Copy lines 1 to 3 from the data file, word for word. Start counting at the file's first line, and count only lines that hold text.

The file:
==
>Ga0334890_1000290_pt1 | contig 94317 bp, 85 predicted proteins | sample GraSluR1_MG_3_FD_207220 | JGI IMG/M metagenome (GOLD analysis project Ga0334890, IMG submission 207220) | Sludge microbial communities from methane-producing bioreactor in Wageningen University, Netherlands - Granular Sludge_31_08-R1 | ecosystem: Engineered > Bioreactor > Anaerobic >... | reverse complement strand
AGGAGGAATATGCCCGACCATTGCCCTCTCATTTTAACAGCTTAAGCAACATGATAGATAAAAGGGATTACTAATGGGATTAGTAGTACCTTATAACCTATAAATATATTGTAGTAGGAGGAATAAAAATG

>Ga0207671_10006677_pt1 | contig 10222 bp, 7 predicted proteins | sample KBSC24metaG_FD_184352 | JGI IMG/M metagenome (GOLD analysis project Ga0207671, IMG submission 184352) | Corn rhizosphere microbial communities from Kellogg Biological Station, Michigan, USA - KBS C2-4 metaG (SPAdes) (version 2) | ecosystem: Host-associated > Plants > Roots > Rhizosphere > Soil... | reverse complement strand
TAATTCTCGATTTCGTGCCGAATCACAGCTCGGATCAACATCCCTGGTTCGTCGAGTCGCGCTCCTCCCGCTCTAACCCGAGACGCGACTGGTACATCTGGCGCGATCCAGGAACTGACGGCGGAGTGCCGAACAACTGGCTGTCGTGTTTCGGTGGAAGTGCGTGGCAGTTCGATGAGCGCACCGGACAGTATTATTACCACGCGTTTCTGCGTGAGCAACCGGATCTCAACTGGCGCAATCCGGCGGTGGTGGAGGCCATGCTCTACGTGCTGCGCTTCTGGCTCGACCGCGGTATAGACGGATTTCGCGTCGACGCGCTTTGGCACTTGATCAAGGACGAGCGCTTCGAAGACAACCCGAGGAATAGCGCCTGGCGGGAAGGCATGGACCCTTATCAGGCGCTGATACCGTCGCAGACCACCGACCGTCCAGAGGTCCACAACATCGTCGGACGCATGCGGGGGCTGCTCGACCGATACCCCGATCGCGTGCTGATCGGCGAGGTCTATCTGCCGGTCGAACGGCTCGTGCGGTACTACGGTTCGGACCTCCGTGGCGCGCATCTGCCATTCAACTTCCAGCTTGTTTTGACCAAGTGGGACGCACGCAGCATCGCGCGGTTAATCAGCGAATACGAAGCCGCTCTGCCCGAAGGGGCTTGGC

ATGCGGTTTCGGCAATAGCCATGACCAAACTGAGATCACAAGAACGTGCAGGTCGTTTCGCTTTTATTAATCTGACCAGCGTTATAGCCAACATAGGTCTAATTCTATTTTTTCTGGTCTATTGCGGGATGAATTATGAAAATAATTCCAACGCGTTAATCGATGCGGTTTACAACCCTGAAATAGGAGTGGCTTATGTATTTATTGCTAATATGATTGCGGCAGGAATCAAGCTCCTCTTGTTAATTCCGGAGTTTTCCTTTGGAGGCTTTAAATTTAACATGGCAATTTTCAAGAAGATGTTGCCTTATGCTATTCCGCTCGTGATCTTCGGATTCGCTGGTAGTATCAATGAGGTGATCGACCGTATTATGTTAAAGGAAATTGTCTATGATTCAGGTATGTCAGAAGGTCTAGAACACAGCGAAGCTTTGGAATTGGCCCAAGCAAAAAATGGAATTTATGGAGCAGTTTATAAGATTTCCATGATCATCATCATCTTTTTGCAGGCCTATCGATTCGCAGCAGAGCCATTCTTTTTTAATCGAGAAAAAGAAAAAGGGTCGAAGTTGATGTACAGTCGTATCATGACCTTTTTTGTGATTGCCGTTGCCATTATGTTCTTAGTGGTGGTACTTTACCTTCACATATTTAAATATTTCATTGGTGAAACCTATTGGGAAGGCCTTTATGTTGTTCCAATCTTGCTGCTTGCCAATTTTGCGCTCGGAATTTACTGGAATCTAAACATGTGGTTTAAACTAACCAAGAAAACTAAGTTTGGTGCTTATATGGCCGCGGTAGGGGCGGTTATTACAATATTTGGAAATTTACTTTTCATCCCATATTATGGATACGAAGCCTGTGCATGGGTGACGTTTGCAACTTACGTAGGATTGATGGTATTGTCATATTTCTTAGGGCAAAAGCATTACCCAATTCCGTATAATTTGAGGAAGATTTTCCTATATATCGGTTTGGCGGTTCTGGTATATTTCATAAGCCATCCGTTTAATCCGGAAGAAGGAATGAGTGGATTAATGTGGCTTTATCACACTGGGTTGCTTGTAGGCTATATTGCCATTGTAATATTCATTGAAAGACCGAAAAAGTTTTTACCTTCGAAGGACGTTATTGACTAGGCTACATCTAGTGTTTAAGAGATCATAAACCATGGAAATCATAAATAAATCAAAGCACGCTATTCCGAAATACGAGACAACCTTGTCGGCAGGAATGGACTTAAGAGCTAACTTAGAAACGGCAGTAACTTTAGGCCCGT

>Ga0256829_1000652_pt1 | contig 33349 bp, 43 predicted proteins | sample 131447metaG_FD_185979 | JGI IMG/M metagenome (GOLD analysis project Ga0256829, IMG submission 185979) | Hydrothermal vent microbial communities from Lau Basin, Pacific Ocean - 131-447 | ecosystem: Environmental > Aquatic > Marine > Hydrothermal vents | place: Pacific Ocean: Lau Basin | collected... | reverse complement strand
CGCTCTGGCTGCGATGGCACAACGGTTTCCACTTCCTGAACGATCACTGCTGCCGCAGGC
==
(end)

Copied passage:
>Ga0334890_1000290_pt1 | contig 94317 bp, 85 predicted proteins | sample GraSluR1_MG_3_FD_207220 | JGI IMG/M metagenome (GOLD analysis project Ga0334890, IMG submission 207220) | Sludge microbial communities from methane-producing bioreactor in Wageningen University, Netherlands - Granular Sludge_31_08-R1 | ecosystem: Engineered > Bioreactor > Anaerobic >... | reverse complement strand
AGGAGGAATATGCCCGACCATTGCCCTCTCATTTTAACAGCTTAAGCAACATGATAGATAAAAGGGATTACTAATGGGATTAGTAGTACCTTATAACCTATAAATATATTGTAGTAGGAGGAATAAAAATG

>Ga0207671_10006677_pt1 | contig 10222 bp, 7 predicted proteins | sample KBSC24metaG_FD_184352 | JGI IMG/M metagenome (GOLD analysis project Ga0207671, IMG submission 184352) | Corn rhizosphere microbial communities from Kellogg Biological Station, Michigan, USA - KBS C2-4 metaG (SPAdes) (version 2) | ecosystem: Host-associated > Plants > Roots > Rhizosphere > Soil... | reverse complement strand